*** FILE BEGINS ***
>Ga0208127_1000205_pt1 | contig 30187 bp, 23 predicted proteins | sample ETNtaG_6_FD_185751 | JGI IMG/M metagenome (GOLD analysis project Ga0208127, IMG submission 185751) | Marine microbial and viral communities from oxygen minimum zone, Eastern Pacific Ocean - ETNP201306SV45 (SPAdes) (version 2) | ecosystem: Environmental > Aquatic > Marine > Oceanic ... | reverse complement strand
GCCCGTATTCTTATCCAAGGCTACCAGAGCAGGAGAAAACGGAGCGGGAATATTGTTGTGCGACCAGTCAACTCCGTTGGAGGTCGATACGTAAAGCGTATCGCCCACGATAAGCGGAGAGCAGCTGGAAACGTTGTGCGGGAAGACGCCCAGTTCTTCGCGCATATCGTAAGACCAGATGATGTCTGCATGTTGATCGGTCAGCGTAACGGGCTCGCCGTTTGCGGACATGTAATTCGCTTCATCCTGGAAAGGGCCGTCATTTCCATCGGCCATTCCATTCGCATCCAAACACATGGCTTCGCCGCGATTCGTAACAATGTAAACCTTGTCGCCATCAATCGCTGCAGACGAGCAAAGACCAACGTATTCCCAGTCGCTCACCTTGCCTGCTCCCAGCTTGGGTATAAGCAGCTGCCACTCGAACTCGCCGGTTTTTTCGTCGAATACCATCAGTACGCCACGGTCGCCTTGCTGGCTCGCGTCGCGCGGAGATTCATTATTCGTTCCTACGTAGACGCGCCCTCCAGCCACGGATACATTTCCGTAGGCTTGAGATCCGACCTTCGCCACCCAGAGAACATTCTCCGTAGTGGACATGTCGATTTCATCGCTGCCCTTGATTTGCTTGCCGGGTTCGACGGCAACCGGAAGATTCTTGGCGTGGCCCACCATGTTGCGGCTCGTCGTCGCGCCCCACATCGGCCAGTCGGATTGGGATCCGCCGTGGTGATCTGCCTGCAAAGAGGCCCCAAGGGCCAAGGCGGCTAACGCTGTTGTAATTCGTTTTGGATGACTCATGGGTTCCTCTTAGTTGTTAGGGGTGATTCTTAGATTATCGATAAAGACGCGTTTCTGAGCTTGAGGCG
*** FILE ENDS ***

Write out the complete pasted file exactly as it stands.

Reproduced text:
>Ga0208127_1000205_pt1 | contig 30187 bp, 23 predicted proteins | sample ETNtaG_6_FD_185751 | JGI IMG/M metagenome (GOLD analysis project Ga0208127, IMG submission 185751) | Marine microbial and viral communities from oxygen minimum zone, Eastern Pacific Ocean - ETNP201306SV45 (SPAdes) (version 2) | ecosystem: Environmental > Aquatic > Marine > Oceanic ... | reverse complement strand
GCCCGTATTCTTATCCAAGGCTACCAGAGCAGGAGAAAACGGAGCGGGAATATTGTTGTGCGACCAGTCAACTCCGTTGGAGGTCGATACGTAAAGCGTATCGCCCACGATAAGCGGAGAGCAGCTGGAAACGTTGTGCGGGAAGACGCCCAGTTCTTCGCGCATATCGTAAGACCAGATGATGTCTGCATGTTGATCGGTCAGCGTAACGGGCTCGCCGTTTGCGGACATGTAATTCGCTTCATCCTGGAAAGGGCCGTCATTTCCATCGGCCATTCCATTCGCATCCAAACACATGGCTTCGCCGCGATTCGTAACAATGTAAACCTTGTCGCCATCAATCGCTGCAGACGAGCAAAGACCAACGTATTCCCAGTCGCTCACCTTGCCTGCTCCCAGCTTGGGTATAAGCAGCTGCCACTCGAACTCGCCGGTTTTTTCGTCGAATACCATCAGTACGCCACGGTCGCCTTGCTGGCTCGCGTCGCGCGGAGATTCATTATTCGTTCCTACGTAGACGCGCCCTCCAGCCACGGATACATTTCCGTAGGCTTGAGATCCGACCTTCGCCACCCAGAGAACATTCTCCGTAGTGGACATGTCGATTTCATCGCTGCCCTTGATTTGCTTGCCGGGTTCGACGGCAACCGGAAGATTCTTGGCGTGGCCCACCATGTTGCGGCTCGTCGTCGCGCCCCACATCGGCCAGTCGGATTGGGATCCGCCGTGGTGATCTGCCTGCAAAGAGGCCCCAAGGGCCAAGGCGGCTAACGCTGTTGTAATTCGTTTTGGATGACTCATGGGTTCCTCTTAGTTGTTAGGGGTGATTCTTAGATTATCGATAAAGACGCGTTTCTGAGCTTGAGGCG